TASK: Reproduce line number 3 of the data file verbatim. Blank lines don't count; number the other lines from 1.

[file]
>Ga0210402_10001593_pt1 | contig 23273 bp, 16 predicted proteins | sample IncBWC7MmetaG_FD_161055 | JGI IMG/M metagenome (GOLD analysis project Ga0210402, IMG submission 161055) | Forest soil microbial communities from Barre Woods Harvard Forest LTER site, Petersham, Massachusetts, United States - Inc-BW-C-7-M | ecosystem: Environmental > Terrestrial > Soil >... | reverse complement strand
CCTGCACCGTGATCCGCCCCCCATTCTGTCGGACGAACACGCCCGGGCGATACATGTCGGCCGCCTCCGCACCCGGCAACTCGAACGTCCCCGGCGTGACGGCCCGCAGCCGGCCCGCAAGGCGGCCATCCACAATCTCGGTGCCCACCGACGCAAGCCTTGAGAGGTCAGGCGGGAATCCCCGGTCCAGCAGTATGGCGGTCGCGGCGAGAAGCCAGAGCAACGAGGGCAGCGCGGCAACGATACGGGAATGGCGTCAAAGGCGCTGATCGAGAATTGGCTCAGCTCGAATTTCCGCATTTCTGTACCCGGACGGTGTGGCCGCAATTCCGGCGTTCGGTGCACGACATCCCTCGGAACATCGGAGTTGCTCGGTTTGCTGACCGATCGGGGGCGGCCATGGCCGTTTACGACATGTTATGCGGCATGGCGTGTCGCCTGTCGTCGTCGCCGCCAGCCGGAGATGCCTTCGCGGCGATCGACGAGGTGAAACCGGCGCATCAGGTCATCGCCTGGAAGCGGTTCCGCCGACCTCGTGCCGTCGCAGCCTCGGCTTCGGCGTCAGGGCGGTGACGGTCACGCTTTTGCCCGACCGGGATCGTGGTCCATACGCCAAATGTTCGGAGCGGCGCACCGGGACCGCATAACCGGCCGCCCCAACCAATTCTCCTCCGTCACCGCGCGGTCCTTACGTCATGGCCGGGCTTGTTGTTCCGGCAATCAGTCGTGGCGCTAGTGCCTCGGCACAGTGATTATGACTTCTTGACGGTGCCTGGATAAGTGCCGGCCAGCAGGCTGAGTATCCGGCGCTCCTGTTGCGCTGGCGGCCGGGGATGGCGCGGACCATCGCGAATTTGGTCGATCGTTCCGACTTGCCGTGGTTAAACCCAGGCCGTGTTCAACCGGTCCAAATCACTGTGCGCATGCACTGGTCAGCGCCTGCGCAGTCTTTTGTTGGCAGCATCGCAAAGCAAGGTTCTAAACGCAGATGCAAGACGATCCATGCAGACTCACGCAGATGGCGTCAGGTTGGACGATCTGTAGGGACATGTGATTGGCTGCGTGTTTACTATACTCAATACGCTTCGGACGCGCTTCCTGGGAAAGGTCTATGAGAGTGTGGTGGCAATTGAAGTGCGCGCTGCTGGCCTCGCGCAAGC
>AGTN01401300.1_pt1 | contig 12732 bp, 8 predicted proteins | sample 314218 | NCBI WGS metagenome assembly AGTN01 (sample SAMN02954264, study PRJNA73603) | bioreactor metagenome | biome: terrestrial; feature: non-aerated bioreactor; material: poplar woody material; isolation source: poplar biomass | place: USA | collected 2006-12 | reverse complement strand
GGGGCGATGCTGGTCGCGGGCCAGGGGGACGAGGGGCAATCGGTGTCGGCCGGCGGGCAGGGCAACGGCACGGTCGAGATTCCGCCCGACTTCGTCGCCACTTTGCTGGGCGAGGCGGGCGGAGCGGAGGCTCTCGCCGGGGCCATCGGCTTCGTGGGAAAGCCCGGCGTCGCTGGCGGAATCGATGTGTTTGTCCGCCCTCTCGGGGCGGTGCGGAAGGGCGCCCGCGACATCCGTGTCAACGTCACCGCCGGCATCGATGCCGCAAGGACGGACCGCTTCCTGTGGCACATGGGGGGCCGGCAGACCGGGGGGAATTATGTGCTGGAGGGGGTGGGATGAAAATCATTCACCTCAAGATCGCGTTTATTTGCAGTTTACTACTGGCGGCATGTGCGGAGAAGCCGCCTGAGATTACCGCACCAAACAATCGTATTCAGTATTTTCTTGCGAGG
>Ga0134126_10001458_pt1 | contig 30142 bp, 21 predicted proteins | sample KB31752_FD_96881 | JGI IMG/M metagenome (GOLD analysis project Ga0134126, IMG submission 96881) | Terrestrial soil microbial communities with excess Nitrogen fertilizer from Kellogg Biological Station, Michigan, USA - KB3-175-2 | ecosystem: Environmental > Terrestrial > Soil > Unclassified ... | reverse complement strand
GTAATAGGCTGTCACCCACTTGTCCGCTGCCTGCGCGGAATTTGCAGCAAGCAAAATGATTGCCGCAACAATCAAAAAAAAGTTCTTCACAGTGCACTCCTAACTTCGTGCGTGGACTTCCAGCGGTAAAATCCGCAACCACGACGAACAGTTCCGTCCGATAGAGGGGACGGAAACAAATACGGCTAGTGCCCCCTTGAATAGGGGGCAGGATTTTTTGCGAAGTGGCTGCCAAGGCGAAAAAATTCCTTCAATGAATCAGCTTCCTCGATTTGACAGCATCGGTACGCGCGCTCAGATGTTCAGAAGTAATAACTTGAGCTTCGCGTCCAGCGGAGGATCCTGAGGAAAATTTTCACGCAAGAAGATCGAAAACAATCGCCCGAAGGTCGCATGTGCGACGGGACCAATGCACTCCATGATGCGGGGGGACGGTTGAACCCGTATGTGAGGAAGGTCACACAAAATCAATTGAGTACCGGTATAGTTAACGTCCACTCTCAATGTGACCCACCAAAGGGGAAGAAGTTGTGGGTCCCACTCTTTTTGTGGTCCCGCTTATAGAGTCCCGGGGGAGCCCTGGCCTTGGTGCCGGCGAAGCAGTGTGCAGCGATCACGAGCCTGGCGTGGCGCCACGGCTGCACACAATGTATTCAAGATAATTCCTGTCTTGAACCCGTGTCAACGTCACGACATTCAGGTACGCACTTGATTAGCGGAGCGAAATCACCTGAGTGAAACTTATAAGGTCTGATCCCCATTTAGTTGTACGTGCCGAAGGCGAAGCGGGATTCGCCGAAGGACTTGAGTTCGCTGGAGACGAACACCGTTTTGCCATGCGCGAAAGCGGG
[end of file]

>AGTN01401300.1_pt1 | contig 12732 bp, 8 predicted proteins | sample 314218 | NCBI WGS metagenome assembly AGTN01 (sample SAMN02954264, study PRJNA73603) | bioreactor metagenome | biome: terrestrial; feature: non-aerated bioreactor; material: poplar woody material; isolation source: poplar biomass | place: USA | collected 2006-12 | reverse complement strand